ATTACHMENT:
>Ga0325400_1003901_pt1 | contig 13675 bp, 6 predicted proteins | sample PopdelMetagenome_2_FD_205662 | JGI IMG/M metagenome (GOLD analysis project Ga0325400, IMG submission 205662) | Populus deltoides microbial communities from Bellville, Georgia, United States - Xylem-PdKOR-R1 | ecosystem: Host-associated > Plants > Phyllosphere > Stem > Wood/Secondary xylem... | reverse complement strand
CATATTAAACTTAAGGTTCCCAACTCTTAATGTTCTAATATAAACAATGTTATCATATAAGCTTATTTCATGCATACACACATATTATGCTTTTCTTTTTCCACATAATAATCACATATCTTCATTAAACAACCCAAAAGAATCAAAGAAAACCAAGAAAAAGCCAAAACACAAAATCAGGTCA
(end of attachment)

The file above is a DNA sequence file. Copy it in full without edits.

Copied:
>Ga0325400_1003901_pt1 | contig 13675 bp, 6 predicted proteins | sample PopdelMetagenome_2_FD_205662 | JGI IMG/M metagenome (GOLD analysis project Ga0325400, IMG submission 205662) | Populus deltoides microbial communities from Bellville, Georgia, United States - Xylem-PdKOR-R1 | ecosystem: Host-associated > Plants > Phyllosphere > Stem > Wood/Secondary xylem... | reverse complement strand
CATATTAAACTTAAGGTTCCCAACTCTTAATGTTCTAATATAAACAATGTTATCATATAAGCTTATTTCATGCATACACACATATTATGCTTTTCTTTTTCCACATAATAATCACATATCTTCATTAAACAACCCAAAAGAATCAAAGAAAACCAAGAAAAAGCCAAAACACAAAATCAGGTCA